I hate to make nutritional information any harder for people. There is SO much partial information, hype and hysteria about food right now. What I hope you take from this is that everything you read and hear if filtered through people. People with biases and emotions. If you are on the paleo bandwagon, you will only hear positives about coconut oil and saturated fat. If you are vegan or vegetarian, there are plenty of studies that will support the benefits of eating less meat and saturated fat. Food is not magic or evil.   If one way of eating was so much better than any other, we would have ample evidence, since there are so many people, eating so many different ways. We can see the “Western Diet” does have serious hazards, and large amounts of processed foods are linked to health problems. But does every octogenarian eat a paleo or vegetarian or even whole food diet? If so, adopt that diet. However, I think they are eating a variety of diets. Health is strongly influenced by our choices, but not all those choices are about food. Look at George Burns, he certainly didn’t follow any of the current diet trends, and he lived to 100.  One of the biggest factors is just don’t eat too many calories. All diets that cause weight loss result in improved health markers.

We are deeply influenced by peer pressure. If everyone around us is saying something is great, we will tend to think that way. However, what are they basing their support on? Do you know the difference between an article and a study, published in a peer-reviewed journal? Does the person you are taking advice from know the difference?

I just read the book behind another highly hyped diet, and while I don’t think the diet is awful, the book is. They are claiming their diet can cure illness. In fact, lots of illnesses. Any diet or product that claims that is automatically suspect. While diet has a role in many illnesses, illnesses don’t all have the same etiology, and they don’t all hinge on diet. Cleaning up you diet, exercising and losing weight will make you feel better, but it won’t cure you, unless your illness is caused by diet, like hypertension or type 2 diabetes. I’m not naming the book, as I don’t want to debate it in this article.

Use common sense, don’t get caught up in hype, don’t look at food as magic or evil, use caution when reading. Did I forget anything? Oh, eat your veggies, everything else in moderation.

I probably ought to give my articles more straightforward titles, but I like playing with writing a bit. Anyway, this entry is based on an article I just read, “Coming Soon to a Workplace Near You, “Wellness or Else””. It was very interesting, as it plays into some of my favorite thought patterns.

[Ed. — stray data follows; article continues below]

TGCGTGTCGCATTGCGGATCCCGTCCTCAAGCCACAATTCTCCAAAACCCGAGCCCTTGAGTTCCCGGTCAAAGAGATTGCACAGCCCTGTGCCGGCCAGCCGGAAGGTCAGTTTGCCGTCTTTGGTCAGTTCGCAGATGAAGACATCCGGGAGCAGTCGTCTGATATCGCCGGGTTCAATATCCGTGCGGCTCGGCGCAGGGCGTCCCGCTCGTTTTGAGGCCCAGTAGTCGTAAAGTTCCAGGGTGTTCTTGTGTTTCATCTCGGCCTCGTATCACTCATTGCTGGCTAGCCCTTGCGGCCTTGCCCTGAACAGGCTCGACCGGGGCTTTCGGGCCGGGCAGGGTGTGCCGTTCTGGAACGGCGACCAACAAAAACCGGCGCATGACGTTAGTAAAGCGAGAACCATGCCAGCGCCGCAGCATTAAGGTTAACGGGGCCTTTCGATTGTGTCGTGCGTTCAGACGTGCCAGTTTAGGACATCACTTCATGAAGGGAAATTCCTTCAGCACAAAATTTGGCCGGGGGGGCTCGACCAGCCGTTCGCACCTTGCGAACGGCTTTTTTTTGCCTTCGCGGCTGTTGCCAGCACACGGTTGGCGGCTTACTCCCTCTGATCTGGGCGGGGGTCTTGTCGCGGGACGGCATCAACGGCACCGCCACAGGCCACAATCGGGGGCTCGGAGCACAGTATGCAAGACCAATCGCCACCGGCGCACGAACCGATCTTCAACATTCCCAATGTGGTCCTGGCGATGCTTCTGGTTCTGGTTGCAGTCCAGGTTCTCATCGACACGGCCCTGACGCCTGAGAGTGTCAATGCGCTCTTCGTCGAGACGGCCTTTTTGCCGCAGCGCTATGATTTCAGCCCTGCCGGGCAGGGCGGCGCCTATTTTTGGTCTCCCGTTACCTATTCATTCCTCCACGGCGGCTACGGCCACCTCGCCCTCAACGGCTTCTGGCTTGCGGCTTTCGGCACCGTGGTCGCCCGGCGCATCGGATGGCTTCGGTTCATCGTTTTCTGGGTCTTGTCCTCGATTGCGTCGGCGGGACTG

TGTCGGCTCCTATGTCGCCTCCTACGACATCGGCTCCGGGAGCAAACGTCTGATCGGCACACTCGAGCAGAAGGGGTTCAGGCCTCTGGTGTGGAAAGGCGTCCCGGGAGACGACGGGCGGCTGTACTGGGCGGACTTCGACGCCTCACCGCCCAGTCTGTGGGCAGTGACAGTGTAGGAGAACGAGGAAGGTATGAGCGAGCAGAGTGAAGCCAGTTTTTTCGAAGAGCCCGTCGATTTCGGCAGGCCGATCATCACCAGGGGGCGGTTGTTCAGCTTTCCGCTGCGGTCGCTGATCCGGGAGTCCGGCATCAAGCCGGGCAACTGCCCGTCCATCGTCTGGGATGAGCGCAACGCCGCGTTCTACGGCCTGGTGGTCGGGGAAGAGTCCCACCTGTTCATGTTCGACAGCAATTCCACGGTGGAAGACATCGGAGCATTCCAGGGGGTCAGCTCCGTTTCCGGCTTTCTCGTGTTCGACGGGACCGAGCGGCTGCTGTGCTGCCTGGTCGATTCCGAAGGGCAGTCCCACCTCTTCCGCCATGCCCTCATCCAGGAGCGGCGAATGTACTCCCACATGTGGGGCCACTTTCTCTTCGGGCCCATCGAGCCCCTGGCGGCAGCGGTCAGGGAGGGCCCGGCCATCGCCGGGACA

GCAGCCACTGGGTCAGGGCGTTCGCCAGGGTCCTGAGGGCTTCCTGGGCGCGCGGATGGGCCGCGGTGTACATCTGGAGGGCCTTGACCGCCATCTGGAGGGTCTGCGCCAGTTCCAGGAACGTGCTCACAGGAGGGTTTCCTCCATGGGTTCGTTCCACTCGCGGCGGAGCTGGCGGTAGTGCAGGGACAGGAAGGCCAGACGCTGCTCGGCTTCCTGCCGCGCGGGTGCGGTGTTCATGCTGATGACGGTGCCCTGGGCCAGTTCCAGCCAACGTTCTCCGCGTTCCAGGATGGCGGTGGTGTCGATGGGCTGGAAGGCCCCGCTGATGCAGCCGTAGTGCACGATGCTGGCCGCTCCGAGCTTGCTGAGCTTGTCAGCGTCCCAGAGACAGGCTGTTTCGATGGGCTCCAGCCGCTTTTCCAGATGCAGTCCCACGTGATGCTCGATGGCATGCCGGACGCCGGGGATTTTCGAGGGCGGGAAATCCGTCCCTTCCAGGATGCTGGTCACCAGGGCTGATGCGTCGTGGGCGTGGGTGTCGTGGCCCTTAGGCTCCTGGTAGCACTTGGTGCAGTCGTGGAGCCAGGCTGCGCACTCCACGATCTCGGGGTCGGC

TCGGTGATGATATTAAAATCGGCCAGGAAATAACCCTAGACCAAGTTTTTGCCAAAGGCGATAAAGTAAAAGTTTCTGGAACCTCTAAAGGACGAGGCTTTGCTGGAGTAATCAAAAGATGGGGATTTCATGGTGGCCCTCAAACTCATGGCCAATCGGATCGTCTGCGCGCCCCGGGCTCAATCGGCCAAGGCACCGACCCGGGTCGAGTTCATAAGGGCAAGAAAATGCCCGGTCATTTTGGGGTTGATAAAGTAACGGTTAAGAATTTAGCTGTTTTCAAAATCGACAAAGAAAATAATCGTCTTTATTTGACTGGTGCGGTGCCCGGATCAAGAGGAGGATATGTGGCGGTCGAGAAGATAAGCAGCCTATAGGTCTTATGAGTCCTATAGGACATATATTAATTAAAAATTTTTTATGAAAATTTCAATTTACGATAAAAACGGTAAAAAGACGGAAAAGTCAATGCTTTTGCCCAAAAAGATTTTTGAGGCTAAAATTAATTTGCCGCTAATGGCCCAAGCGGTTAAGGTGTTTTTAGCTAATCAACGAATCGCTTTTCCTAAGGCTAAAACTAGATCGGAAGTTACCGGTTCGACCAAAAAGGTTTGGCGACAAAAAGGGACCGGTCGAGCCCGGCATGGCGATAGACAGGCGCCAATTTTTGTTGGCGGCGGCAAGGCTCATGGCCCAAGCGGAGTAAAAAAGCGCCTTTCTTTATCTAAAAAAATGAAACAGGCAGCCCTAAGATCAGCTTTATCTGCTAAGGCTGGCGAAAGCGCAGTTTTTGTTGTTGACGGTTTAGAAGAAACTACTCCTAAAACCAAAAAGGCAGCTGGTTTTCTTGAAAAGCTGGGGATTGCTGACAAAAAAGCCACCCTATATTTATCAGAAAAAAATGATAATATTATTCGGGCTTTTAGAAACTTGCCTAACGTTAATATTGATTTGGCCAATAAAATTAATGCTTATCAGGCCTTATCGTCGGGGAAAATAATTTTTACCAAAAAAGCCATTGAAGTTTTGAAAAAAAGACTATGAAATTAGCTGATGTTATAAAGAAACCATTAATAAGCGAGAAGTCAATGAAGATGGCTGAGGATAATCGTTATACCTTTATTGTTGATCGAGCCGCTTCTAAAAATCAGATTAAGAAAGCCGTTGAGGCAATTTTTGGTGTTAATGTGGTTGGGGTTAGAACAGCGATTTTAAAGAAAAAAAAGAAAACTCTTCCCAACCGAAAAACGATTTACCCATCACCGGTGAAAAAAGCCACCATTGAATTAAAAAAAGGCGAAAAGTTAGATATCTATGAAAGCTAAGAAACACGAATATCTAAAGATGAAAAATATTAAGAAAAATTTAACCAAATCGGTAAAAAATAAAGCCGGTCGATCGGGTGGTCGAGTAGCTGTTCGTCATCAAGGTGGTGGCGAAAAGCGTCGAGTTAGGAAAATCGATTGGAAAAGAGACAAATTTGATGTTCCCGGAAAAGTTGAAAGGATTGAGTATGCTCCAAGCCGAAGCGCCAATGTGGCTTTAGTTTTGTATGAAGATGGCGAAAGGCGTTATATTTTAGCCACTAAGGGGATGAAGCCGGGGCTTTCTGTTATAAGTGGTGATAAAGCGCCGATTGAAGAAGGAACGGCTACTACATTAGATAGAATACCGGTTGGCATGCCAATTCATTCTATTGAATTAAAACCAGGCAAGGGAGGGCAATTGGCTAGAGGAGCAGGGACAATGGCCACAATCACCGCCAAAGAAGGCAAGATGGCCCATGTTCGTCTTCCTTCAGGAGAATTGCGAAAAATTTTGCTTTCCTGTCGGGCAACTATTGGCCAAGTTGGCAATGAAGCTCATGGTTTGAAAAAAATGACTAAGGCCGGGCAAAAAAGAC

First, I love listening to and economist’s take on things. I read “Freakonomics”, and I listen to the “Planet Money” podcast. This article focuses on the economics of workplace wellness, and do the perceived savings really add up, or are the savings coming from other sources? The article states that much of the savings come from throwing more of the health care costs back on employees in the form of penalties or denial of coverage if they don’t participate in wellness programs. It states the actual cost benefit is programs costing 100$-300$ per person, with only a 25-40$ drop in medical costs per year. If direct health savings were the only incentive for companies, obviously they don’t have a lot of reason to institute these programs.

Second, I’m fascinated by incentives and whether they work, or, as my title implies, create unintended consequences. Are health incentives helping motivate us to get healthier, or are they coercive and unfairly punishing people? For example. Let’s say I offer to pay any employee to quit smoking. How do I prove it? Do I demand blood tests? If I’m a non smoker, it hardly seems fair. If I restart, can I get the quitting bonus again? Incentives seem like a great thing, till you see how they play out.

I want everyone to do everything in their power to get healthier. We know that people will engage in unhealthy behavior, in spite of repeated negative consequences. It is hard to know what will motivate people to change. It seems like this is a positive tool, but maybe not. What do you think? Do you have any personal experience?

I was reading this article about how upset the Harvard professors were over the changes to their healthcare plan. I have to admit a certain amount of malicious enjoyment as major universities, such as Harvard, were behind the impetus for the Affordable Care Act. Like congress, I guess they wanted to make laws that would only affect the “other guy”.

Faculty members were quoted as “not being concerned for themselves, but for less well paid employees”, and “It’s the principle”. No, lets face it, any time you give something to someone, there is an outcry when you take it away. The fact that they are the elite of American society, living in a world where they are largely sheltered from the realities of poverty and having to make ends meet makes their belly aching less palatable. The objections they have are what the rest of us have been living with for years. MOST healthcare plans have high deductibles and copays.